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Rating  19

Contributed by

Chris

Guide Type

Last Updated

October 18, 2017

Table of Contents

Anticipating Curve Plays in Arena

Greetings, I’m shokunin, an infinite Arena player and a coach at HearthstoneCoaching.com.

The most frequent advice I give to my students, who are aspiring infinite Arena players, is to work on anticipating curve plays and playing your hand accordingly. In order to accomplish this, you need to know what Neutral and Class cards to expect.

You will notice that I only reference Common, Rare, and Epic cards. This is because the probability of drafting a given Legendary is very unlikely. For example, you only need to concern yourself with Deathwing when you are so far ahead that it becomes one of the only cards that will cause you to lose.

In addition, I have not listed every card because if you plan for the standard and premium cards in each mana slot, you are already prepared for all the substandard cards. Focus on identifying the Commons, Rares, and (to a lesser extent) Epics that are the bread and butter of Arena.

Expected Turn 1 Plays


Neutral 1-drops

Standard 1-drops come with 2/1 stats. Notable 1-drops are found below.

Class 1-drops

Expected Turn 1 Plays (when opponent has Coin)


The most common use of the Coin on Turn 1 is to play a 2-drop followed by another 2-drop on Turn 2. This allows the second player to take back the initiative since Arena decks often do not have a playable 1-drop in the opening hand. However, there are some class-specific openers which you need to be aware of.

Paladin

  • If they Coin a 2-drop on Turn 1, the potential followup threat is Argent Protector which could allow their 2-drop to kill your 2-drop for free. The only ways to avoid this are to remove the minion or to play a minion with more Health than the Attack of their Coined 2-drop (e.g. 2/3 vs. 2/3).

Priest

  • If they play any 1-drop, the potential followup threat is Coin into Kabal Talonpriest.

Rogue

1-Mana Removal

If you play a minion on Turn 1, you should be aware of the potential 1-mana and 2-mana removal available to your opponent. A consideration when deciding which 2-drop to Coin on Turn 1 is to avoid 2-damage removals with a 3+ Health minion. Another consideration is that 2/3 minions are better against 2/4 minions on 3-mana while 3/2 minions are better against 3/3 minions on 3-mana.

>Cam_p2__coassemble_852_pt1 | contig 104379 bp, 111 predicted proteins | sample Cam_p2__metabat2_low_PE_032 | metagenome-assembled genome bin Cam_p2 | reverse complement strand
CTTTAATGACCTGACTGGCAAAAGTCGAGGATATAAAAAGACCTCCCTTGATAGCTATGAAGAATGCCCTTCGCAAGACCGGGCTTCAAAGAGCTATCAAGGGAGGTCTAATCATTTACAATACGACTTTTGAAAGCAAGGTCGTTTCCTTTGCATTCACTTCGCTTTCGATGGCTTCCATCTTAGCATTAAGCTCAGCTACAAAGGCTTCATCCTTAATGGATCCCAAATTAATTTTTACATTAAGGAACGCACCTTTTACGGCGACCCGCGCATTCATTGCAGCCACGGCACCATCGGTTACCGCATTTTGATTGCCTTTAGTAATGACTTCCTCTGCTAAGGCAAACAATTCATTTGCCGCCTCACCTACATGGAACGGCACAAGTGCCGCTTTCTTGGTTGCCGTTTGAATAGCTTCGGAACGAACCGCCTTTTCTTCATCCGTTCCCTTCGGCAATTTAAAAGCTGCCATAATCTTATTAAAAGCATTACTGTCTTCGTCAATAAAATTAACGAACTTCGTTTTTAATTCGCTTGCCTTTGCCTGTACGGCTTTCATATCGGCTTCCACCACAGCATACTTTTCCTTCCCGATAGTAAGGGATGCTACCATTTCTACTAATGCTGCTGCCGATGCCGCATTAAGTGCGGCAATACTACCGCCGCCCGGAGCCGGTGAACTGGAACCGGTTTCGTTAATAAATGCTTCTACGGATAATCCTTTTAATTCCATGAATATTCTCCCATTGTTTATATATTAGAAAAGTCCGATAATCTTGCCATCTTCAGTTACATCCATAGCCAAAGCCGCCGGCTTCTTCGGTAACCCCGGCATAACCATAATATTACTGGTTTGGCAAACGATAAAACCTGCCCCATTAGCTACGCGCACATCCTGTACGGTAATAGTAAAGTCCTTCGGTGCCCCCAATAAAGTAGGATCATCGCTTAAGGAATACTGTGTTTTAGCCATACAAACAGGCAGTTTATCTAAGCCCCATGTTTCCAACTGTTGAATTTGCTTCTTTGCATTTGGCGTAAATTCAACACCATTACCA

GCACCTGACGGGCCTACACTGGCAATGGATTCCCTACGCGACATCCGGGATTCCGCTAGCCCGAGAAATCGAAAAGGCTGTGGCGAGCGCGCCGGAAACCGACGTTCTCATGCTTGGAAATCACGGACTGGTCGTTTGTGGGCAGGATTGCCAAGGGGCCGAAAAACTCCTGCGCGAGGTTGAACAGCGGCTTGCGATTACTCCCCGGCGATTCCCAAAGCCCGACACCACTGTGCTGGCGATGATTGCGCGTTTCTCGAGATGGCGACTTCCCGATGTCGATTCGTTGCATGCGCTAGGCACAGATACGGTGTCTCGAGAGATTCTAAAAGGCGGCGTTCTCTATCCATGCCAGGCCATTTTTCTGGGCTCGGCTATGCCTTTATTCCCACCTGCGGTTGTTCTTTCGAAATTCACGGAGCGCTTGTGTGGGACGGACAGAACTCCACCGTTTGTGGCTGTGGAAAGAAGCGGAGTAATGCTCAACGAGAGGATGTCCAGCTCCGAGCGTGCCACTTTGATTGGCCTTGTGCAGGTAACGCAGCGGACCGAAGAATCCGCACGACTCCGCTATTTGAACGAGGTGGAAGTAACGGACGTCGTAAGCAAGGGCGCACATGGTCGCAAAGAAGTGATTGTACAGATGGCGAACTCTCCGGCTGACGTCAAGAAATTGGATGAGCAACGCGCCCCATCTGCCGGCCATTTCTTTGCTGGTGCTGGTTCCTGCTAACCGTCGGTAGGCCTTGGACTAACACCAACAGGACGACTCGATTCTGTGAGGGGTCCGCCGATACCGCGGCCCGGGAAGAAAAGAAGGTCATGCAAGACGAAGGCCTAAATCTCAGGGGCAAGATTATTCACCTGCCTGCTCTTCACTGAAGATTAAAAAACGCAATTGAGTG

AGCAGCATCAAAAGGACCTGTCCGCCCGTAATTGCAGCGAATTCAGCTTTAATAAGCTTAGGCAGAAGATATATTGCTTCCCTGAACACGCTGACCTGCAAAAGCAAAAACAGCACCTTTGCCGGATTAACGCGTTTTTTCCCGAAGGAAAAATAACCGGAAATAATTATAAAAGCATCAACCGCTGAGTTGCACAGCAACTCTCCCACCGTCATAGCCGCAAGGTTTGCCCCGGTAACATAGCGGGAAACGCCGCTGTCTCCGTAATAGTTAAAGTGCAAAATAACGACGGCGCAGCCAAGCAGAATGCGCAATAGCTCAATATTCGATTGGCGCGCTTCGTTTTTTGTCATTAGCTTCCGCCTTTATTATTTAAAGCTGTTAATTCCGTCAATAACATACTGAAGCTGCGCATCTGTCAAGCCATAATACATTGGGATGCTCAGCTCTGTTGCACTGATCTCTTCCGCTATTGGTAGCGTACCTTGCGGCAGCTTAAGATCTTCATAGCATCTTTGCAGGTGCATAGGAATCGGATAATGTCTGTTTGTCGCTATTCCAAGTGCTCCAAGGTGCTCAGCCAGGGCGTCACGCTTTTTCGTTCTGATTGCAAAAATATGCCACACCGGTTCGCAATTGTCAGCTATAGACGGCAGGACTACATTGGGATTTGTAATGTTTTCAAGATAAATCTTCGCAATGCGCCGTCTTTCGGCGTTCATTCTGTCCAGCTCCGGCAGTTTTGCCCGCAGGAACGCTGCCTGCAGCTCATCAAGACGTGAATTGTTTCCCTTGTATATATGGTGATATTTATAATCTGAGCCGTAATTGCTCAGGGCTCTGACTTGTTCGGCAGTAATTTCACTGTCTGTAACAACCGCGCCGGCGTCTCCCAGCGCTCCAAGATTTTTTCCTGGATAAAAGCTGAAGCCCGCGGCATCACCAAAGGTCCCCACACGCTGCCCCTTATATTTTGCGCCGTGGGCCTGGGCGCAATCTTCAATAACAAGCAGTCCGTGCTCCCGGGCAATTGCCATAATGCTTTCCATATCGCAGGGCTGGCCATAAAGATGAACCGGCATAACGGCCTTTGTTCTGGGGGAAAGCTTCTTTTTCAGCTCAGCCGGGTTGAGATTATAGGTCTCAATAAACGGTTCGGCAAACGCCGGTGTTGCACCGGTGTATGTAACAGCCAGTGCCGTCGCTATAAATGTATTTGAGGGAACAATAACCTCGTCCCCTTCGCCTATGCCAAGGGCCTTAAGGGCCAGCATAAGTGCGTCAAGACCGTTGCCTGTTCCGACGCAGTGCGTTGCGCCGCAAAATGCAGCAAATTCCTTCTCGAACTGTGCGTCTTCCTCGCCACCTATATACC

1-Mana AOE

Expected Turn 2 Plays


Standard 2-drops come with either 2/3 or 3/2 stats (e.g. River Crocolisk, Bloodfen Raptor). Notable 2-drops are found below. If the opponent did not use Coin yet, they may use it to play 3-drop into 3-drop (see the next section).

Class 2-drops

2-Mana Removal

2-Mana AOE

Expected Turn 3 Plays


Standard 3-drops come with either 2/4 or 3/3 stats (e.g. Grimestreet Smuggler, Ironfur Grizzly). Notable 3-drops are found below.

Class 3-drops

3-Mana Removal

  • 1-damage
  • 2-damage
  • 3-damage
  • 4-damage
  • 5-damage+
  • 3-Mana AOE

    Expected Turn 4 Plays


    Standard 4-drops come with 3-5 Attack and 4-5 Health (e.g. Aberrant Berserker, Ancient Brewmaster). 5-Health is a critical threshold in Arena since 5+ damage removal is uncommon. Notable 4-drops are found below.

    Class 4-drops

    4-Mana Removal

    4-Mana AOE

    Expected Turn 5 Plays


    Standard 5-drops come with 3-5 Attack and 5-6 Health (e.g. Fen Creeper, Silver Hand Knight). Notable 5-drops are found below.

    Class 5-drops

    5-Mana Removal

    5-Mana AOE

    Expected Turn 6 Plays


    Standard 6-drops come with 4-6 Attack and 5-8 Health (e.g. Archmage, Boulderfist Ogre). Notable 6-drops are found below.

    Class 6-drops

    6-Mana Removal

    6-Mana AOE

    Expected Turn 7 Plays


    7-Mana Drops

    Class 7-Mana Drops

    7-Mana Removal

    7-Mana AOE

    Expected Turn 8 Plays


    8-Mana Drops

    Class 8-Mana Drops

    8-Mana AOE

    Expected Turn 9 Plays


    Expected Turn 10 Plays


    Rule of Thumb


    Maximum Health for Common Drops = Minion’s Mana Cost + 1

    This is the most damage you need to remove a single minion of a given mana cost. Notable exceptions are found below.

    Conclusion


    I hope this guide helps you improve at planning your turns for the Arena. I often hear stories of players complaining about getting blown out by a Legendary or a topdeck in the late game of an Arena match. What they don’t recognize is that often these situations can be completely avoided by anticipating and countering the standard common plays via the mulligan, early game openers, and strong midgame play.

    Coaching


    If you’re looking for one-on-one help becoming an infinite Arena player, hitting Legend rank, or reaching your Hearthstone goals, you can find me and other top caliber coaches at HearthstoneCoaching.com. We’ve provided over a thousand hours of coaching to students around the world.

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    5 Comments

    Leave a Reply

    1. This would be incredible if it could be put into an overlay addon. Like if deck tracker could show “next turn you might be dealing with these 4-5 cards based on the class you’re playing and what’s been played so far” and you make your play on what you’re seeing.

    2. GeorgeC says:

      This article along with the grining goat series are so good that could be ”premium content”

    3. Anonymous says:

      Great summary, thank you! The math about Mad Bomber seems off though since there are 3 possible targets to hit.